It’s judgmental, and it’s sometimes wrong; but I’ll say it anyway. I know how successful you’ll be in life when I hear you talk at dinner, with about 75% accuracy. And not just dinner either – in almost any sort of interaction, there is a simple gauge I use, which tends to be correct:
Pay attention to how CEOs, successful businessmen, and top thinkers talk. You’ll notice one thing they share in common: they’re ideas people. When they talk, they’re focused discussing concepts – the war in Syria, prospects for LINUX based systems, or the works of Allende versus Marquez.
Lesser people talk about (1) other people, (2) just about themselves.
The two tend to not get along.The latter find the former to be stuffy, and difficult to interact with. The former find the latter utterly disinteresting. But between the two, I find far more success stories in the ideas people.
Here are some key reasons:
- When you talk about ideas, you’re also doing research
- Talking about ideas creates business opportunities
- People who speak on this level tend to interview and present well
1. When you talk about ideas, you’re also doing research
Being informed is extremely difficult. There are billions of things going on in the world, and billions of perspectives on any single subject. So the process of discourse, of talking about ideas or current events, is essential as a form of research.
When I talk to people about the situation in Syria for example, I’ll get feedback from many different views. Each of those views will be backed up by anecdotes, personal experiences, or research already done by someone else. Even if another speaker doesn’t know the issue perfectly (none of us do), she might contribute something I didn’t know before, or give me a good lead to read up on.
The conversation becomes a sort of collaborative learning experience. But you don’t get this effect if you hang around people who just talk about other people. People who are more interested in what Sam said to Jane or why Harry is annoying.
To apply it to business, I’d say ideas people have an unfair advantage, because even their casual conversations can count as market research. The way they socialize translates to their work, their creativity, and their innovation. So it’s not a surprise that so many directors, CEOs, top designers, etc. talk on this level without effort.
2. Talking about ideas creates business opportunities
Do I even need to explain this?
Every now and then, you find someone who can take your idea, and find a way to implement it. Sometimes the reverse happens. I cannot count the number of jobs I’ve gotten just talking ideas – all it takes is for me to make one good suggestion, and bam! It’s a contract for my services filled in.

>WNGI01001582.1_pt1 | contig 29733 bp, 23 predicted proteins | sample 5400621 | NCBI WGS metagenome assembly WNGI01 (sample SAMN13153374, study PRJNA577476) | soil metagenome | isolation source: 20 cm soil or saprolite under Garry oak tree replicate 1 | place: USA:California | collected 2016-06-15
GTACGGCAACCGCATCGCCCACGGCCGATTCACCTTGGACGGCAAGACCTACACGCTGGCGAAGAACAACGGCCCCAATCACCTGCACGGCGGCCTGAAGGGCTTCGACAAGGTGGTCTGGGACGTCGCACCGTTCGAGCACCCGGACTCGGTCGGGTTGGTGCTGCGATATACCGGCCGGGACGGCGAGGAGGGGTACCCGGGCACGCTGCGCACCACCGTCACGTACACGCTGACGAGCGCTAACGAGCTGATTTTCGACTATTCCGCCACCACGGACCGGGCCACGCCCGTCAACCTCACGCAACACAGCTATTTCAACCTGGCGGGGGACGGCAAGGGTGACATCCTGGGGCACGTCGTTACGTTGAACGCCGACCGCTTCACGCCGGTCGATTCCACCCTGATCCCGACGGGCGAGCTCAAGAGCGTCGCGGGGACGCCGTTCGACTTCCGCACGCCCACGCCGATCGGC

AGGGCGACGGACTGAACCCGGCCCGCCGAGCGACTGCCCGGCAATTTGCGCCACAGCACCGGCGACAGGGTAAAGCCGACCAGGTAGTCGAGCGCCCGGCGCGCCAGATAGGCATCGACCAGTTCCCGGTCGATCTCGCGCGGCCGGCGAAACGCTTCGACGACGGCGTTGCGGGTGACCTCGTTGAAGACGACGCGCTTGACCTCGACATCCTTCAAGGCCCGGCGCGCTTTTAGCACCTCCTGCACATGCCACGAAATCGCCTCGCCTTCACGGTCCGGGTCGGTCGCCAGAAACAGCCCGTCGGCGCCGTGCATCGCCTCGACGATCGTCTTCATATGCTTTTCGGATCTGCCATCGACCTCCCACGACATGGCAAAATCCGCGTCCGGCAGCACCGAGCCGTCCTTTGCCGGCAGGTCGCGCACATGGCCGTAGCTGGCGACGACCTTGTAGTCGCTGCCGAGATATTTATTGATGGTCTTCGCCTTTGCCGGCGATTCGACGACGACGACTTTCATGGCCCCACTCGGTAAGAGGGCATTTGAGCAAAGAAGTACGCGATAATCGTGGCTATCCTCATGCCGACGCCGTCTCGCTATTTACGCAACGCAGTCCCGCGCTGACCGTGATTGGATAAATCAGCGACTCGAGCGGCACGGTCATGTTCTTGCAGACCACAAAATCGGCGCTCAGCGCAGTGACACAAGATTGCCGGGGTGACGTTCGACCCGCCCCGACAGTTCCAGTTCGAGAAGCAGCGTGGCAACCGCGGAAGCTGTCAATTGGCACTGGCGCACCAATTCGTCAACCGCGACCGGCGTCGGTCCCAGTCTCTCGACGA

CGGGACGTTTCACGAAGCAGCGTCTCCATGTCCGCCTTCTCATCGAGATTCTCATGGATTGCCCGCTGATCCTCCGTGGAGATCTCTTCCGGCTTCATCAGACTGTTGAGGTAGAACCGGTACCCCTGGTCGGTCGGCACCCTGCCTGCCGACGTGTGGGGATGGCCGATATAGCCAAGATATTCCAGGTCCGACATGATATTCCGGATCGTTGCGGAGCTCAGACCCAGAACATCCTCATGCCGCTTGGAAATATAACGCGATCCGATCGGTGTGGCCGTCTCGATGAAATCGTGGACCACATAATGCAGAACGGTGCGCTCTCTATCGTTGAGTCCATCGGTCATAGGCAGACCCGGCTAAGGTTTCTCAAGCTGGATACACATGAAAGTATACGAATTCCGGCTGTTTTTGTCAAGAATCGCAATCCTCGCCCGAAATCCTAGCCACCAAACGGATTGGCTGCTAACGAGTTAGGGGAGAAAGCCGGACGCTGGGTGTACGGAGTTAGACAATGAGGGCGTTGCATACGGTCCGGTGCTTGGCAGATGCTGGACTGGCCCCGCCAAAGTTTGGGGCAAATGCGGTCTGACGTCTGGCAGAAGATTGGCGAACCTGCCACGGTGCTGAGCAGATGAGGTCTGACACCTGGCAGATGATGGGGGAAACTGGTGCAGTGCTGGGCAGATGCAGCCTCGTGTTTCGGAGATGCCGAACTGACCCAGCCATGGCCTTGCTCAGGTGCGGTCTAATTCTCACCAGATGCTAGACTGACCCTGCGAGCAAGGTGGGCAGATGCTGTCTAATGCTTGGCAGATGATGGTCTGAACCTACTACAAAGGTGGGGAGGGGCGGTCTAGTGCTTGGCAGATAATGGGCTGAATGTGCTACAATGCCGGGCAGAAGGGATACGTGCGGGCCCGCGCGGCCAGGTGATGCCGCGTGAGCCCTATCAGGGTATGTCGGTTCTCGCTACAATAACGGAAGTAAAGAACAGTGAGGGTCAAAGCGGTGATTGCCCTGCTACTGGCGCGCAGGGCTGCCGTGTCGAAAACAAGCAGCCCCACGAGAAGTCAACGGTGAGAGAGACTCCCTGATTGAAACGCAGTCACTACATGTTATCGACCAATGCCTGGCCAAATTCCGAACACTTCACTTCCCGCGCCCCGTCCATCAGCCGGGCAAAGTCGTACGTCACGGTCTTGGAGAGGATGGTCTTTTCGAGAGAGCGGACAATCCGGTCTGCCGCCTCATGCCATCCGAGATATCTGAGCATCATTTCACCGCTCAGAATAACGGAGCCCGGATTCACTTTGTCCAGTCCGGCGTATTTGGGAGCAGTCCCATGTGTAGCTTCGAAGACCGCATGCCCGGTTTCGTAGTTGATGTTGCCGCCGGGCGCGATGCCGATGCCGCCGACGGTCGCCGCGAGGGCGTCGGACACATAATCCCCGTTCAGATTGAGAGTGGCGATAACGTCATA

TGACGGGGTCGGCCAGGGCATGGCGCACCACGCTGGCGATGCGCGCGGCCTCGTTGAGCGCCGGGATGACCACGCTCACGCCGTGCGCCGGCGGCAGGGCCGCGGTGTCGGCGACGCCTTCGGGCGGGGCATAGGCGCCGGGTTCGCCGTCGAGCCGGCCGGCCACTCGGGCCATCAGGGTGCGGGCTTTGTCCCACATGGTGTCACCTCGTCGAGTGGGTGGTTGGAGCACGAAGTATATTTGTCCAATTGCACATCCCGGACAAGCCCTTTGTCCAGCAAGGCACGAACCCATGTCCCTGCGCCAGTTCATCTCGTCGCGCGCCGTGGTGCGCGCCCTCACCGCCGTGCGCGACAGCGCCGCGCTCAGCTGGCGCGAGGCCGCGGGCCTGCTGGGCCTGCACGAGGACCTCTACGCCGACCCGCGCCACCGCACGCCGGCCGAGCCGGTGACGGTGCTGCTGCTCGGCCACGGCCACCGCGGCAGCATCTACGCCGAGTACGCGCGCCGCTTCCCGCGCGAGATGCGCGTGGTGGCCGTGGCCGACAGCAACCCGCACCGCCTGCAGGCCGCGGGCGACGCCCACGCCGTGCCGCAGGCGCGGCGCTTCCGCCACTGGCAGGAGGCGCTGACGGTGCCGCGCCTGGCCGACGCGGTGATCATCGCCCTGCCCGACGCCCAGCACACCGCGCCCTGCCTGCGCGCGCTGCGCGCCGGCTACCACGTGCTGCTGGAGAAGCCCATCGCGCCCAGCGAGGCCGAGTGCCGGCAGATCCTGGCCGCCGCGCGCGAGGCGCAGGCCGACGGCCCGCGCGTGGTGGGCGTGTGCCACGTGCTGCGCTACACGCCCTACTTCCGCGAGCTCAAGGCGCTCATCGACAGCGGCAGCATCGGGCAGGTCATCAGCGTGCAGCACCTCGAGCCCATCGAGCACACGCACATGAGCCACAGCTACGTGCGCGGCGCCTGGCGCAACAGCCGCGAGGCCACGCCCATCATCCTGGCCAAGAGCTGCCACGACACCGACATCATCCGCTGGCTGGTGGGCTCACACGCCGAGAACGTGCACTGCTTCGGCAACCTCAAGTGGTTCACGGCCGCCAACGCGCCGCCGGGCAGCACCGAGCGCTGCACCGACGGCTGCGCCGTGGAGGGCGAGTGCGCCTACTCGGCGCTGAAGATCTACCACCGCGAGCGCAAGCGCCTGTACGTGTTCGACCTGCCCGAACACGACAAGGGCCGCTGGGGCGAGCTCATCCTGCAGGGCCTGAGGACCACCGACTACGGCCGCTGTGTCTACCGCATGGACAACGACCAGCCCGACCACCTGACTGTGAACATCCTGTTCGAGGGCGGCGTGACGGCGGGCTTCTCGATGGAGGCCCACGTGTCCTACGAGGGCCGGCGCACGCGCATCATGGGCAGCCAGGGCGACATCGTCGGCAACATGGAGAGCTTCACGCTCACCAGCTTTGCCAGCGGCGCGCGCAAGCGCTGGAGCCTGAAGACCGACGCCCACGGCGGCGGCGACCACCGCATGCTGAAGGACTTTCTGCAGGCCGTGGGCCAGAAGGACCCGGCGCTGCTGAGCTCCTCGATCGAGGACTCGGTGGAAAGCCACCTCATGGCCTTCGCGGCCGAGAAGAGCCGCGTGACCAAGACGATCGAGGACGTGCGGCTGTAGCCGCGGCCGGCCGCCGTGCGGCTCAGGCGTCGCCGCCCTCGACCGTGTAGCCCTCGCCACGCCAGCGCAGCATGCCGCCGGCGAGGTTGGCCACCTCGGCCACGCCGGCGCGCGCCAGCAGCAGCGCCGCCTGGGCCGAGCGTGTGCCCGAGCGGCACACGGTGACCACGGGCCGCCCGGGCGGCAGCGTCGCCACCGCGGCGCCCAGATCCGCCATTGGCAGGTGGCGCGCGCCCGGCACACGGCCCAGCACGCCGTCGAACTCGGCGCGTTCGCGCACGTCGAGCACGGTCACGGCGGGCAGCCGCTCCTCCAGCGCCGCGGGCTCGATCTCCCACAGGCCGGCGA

When you express ideas – when you talk about why outdoor advertising is limited, or why restaurants shouldn’t have piped in music, or how Wuthering Heights is not a love story, what are you doing? You’re showcasing your intelligence. You’re parading your niche knowledge, yours skills, and maybe your competencies.
Talking about ideas makes you look impressive and worth listening to. Talking about your neighbour and how arrogant she is just suggests you’re the type to gossip, and at best makes you seem like a likeable (but hardly awe inspiring) person. At worst, talking about other people can reveal the worst sides of your personality.
Which relates to my next point:
3. People who speak on this level tend to interview and present well
The thing about ideas is that, if you know very little of what you’re talking about, it shows. So if you’re used to speaking on this level, you’re probably also used to reading a lot, and learning a lot. Otherwise you just wouldn’t speak this way.
The other wonderful thing about ideas is their complexity. They’re too huge to discuss as a whole, so you need to systematically present parts of it. If you’re talking about Apple versus Android platforms, for example, you need to present your opinion in chunks (e.g. talk about memory allocation, talk about store policy, talk about China’s market size).
The ability to break all this down, and address it in parts, is exactly what you need in a job interview or product presentation. So if you want to know why some people are so darned articulate, it’s easy – listen to what they choose to talk about. That’s the secret sauce.
It’s not just a tiny change, it’s a lifestyle change
When you decide to practice speaking on the level of ideas, you make a huge change. It’s not something you can do without reading more, thinking more, and changing who you speak to. Next week I’ll explain how to make the change, and you can follow me on Facebook for more.
What are your favourite topics of conversation? Contact me on Facebook and let me know. We may have a lot in common!